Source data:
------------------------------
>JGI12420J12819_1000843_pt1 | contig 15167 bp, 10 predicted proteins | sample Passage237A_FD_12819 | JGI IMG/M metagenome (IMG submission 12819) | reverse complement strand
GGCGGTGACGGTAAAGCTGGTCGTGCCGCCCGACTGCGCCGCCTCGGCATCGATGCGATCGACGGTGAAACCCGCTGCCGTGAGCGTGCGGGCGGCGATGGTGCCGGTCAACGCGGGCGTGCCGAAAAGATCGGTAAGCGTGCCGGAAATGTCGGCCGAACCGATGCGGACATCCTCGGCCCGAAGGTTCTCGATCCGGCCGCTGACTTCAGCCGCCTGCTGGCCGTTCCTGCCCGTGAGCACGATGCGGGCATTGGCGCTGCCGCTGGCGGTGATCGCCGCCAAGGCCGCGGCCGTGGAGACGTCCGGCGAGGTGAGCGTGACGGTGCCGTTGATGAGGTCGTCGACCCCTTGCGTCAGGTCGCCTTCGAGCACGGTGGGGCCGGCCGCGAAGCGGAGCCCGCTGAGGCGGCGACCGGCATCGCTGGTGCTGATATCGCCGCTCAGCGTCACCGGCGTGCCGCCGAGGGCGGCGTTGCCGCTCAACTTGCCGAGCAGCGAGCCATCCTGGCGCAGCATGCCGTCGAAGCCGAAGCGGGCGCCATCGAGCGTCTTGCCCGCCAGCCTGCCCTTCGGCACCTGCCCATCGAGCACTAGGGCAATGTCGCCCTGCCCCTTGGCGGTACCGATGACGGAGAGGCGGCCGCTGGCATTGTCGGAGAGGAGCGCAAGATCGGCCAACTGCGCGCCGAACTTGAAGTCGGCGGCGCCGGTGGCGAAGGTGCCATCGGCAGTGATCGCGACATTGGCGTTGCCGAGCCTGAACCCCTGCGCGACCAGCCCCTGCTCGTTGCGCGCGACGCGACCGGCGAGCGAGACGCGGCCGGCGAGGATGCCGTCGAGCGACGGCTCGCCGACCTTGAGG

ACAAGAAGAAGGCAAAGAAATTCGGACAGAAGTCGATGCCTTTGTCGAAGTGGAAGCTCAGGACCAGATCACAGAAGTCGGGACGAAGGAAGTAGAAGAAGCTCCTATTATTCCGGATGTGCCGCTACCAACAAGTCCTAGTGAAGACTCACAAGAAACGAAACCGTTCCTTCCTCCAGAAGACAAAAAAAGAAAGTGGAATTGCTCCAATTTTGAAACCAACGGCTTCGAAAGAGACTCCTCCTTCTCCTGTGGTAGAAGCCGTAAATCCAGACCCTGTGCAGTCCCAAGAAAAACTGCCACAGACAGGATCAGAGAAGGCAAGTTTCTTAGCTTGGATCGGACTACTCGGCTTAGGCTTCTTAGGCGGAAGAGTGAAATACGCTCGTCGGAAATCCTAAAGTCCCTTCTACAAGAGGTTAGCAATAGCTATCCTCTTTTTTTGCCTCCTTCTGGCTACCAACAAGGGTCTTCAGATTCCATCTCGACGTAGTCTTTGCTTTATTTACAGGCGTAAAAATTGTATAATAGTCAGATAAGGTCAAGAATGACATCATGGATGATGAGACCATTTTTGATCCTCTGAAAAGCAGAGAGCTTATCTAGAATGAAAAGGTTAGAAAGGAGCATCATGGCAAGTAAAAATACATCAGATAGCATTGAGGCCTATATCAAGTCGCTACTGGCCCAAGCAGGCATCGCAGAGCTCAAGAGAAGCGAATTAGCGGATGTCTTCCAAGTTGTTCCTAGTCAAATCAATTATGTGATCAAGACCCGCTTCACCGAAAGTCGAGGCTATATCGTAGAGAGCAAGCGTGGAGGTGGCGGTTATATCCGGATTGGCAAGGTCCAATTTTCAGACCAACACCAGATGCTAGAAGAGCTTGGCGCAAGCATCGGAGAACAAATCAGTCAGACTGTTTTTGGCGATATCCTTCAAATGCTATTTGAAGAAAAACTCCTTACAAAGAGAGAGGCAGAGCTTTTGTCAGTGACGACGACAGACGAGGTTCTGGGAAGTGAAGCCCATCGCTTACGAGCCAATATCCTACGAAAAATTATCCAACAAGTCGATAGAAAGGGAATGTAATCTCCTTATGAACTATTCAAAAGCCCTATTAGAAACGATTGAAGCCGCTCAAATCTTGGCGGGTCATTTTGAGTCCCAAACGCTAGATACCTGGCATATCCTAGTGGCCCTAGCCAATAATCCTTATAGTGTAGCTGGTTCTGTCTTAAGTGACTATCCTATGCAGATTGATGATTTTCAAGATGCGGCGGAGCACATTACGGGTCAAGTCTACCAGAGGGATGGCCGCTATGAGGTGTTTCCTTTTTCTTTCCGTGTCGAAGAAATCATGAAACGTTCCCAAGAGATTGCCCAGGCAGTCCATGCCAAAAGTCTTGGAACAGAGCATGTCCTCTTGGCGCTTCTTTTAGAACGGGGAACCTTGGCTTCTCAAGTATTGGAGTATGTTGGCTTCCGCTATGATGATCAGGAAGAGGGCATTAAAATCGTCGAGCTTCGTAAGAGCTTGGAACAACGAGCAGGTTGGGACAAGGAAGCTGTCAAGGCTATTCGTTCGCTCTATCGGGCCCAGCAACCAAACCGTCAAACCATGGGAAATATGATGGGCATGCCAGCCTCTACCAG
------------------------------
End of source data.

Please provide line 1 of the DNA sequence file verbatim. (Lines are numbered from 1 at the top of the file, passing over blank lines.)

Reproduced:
>JGI12420J12819_1000843_pt1 | contig 15167 bp, 10 predicted proteins | sample Passage237A_FD_12819 | JGI IMG/M metagenome (IMG submission 12819) | reverse complement strand